As I’m writing this I can see the tractor out my window.  The peacocks are walking around it, checking it and the chicks out.  It’s rather amusing.  One has his small tail all up and spread out, like he’s trying to tell the chicks just who’s boss!

In 4-6 weeks these birds will be big enough to go in the freezer.  They are already 4 weeks old.  I don’t think we’ll get another batch done before fall, I’ll have to see if the hatchery has any available.  We don’t really like butchering when it’s cold.  But starting next year we could get probably 3 batches of 50 done in good weather and that should be enough chickens for us for the year :)

Andrew hugs a chicken in the chicken tractor

Andrew hugs a chicken in the chicken tractor

Andrew hugging one of the chicks

Andrew hugging one of the chicks

Christmas Time!

Announcing our 2012 Clearance Sale

Yesterday was a great day with family.  Talking, laughing, eating.  The leftovers are in the fridge and ready for lunch time.  And now most of us are preparing for Christmas.  Some have already started and are, as I write this, scouring the malls and stores looking for great deals.  Some, like me, would rather find my deals online where I can sit down and not wait in line :)  So, for those who would prefer that, we announce our annual clearance sale :)

All items are 10% – 20% off, except the herbal salve which is still available at the same very reasonably price.  I’ve seen similar products for $20 or more. Quantities of all items are limited.  I won’t be making more soap until spring.  I have a pretty good supply of lotion ready to go and some unscented lotion left that can be custom mixed, but not in all sizes because I don’t have a good variety of bottles.  I have a few sugar scrubs ready and eleven 8-oz jars available for custom mixing.  Ready-made lip balm is only available in root beer and black cherry, but I can make a small batch or two of another flavor, if there is enough demand for it.  A small batch makes about 23 tubes.  For the details, go to the Bath and Body Products page.  If you want anything not listed, email me and ask.
Unfortunately, we still haven’t gotten an online store up and running.  To place an order, you can email us at or “like” us on Facebook and send a private message.  You can pay through Paypal or send a personal check or USPS money order.  When sending a check, we’ll send your order after the check clears our bank, so if you want it quickly, send a USPS money or use paypal.  Then it will be shipped within 2 days of receipt of payment.  Our goal for 2013 is to get that store going for your convenience.

Have a great time shopping!

Farm Crawl – Just one week away!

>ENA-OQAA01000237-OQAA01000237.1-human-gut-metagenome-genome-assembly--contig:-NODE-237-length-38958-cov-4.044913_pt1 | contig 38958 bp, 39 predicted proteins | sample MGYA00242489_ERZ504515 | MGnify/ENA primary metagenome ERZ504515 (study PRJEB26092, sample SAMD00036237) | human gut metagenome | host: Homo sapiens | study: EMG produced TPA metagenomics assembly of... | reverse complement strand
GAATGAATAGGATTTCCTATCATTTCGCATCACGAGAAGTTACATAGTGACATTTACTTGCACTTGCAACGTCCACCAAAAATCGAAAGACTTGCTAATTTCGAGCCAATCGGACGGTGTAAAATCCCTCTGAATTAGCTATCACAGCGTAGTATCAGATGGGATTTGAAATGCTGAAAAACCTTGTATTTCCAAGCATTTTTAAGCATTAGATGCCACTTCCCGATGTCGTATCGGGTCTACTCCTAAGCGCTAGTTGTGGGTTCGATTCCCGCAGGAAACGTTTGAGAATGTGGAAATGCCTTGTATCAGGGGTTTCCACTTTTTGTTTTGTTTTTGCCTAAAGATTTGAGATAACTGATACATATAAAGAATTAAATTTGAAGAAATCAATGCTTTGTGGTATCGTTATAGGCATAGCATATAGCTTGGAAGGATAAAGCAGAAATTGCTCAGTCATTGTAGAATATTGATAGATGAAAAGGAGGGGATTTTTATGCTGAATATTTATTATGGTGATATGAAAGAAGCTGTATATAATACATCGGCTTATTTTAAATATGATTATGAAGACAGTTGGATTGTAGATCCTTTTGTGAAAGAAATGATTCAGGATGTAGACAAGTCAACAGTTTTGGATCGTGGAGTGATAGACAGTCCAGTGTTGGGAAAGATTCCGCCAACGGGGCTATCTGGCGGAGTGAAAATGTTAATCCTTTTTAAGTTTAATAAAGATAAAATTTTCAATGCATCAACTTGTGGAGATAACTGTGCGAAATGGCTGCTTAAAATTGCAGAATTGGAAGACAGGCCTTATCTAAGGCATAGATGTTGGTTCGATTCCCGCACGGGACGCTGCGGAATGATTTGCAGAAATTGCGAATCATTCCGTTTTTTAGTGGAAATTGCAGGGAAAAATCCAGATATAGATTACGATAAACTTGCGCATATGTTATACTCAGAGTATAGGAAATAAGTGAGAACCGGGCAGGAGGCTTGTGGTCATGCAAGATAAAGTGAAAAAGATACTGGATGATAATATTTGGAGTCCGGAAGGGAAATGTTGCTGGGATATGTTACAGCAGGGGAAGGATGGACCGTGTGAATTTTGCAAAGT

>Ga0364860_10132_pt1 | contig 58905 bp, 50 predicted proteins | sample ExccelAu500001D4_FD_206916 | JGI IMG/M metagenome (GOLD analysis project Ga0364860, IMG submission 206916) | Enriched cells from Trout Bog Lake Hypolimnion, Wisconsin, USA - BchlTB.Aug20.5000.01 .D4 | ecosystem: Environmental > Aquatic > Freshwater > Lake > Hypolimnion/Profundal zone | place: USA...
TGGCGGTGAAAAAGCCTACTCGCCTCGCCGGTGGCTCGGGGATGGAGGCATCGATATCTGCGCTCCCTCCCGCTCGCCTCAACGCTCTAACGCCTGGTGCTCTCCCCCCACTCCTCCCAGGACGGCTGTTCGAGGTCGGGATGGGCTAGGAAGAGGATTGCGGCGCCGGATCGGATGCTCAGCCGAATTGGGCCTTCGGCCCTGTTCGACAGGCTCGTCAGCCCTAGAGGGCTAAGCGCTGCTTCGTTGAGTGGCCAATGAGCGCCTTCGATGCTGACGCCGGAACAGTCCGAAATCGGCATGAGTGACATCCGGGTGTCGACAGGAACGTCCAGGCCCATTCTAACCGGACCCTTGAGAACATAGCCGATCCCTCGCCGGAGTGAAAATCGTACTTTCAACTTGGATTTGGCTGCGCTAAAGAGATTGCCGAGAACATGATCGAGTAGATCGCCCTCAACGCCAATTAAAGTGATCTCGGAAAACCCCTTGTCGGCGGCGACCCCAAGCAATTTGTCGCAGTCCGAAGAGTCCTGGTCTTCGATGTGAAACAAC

I was needing to add a new post about the farm crawl.  Then Janet from Eden’s Harvest Farm sent a copy of what she is putting in our local paper to advertise it.  I decided that it was perfect, so I just pasted a copied it below.  (I know – I’m cheating.)  There’s only a week to go and SO much work to do and so many other things keep coming up!  At least we did get a little rain and it should make the weeds easier to pull.  But today there are errands to run and tomorrow is farmer’s market (which I haven’t been to in a month or more.)  But our church’s youth group will be here for a little while tomorrow to help get sticks picked up around the yard, and during the coming week weed patrol will be the main thing on the agenda – plus wrapping the last of the soap, mixing up some lotion and making the herbal salve (as soon as my oils arrive…)  So, anyway – here is that ad!

Brand-new pea chicks you'll be able to see!

Attend a FARM CRAWL on Saturday, August 18! What’s a Farm Crawl? It’s a chance for you to spend a day in the country visiting a variety of small, family farms on a single day. All of the farms are in the vicinity of Dwight, Blackstone, Odell and Cornell. You’ll be able to see a variety of livestock and buy locally grown products directly from the farmers who grow them! Visitors to various farms will be able to see alpacas, peafowl, chickens, turkeys, ducks, geese, sheep, goats, cows, pigs, rabbits and even Patagonian maras! And of course, there will be friendly barn cats and livestock guardian dogs of various breeds!

Available for sale: Fresh, natural produce, including heirlooms, eggs, honey, alpaca fiber and roving, llama fiber, wool roving and raw wool, yarn, goat milk soap, lambskins, bath and body products, herbal products, clothing made with wool or alpaca, alpaca beans (manure plant fertilizer), potted plants and handmade crafts.

Pick up a “passport” from the first farm you visit, have it “punched” by all four farms, and drop it off at your last farm visit to be entered into a raffle. The winner will receive a gift valued at $50 consisting of products from all four farms. Lunch will also be available for purchase at Eden’s Harvest Farm from Noon to 3p.m. The Starlights 4-H Club will be selling food and drinks as a fund raiser for their club.

Important!! There is no charge for your visit. Please be aware that these are real working farms, and there are risks involved in any visit. By participating in a farm visit you accept those risks and agree not to hold the farms responsible for any injuries that may occur during your visit. The farms are not petting zoos or parks, so children must be supervised at all times. And as excited as the farmers are about meeting you and your family, you are asked to leave pets at home. The farms reserve the right to ask you to leave if the safety of guests or animals are at risk. Visit the farms from 10 a.m. to 6 p.m. on Saturday, August 18, 2012.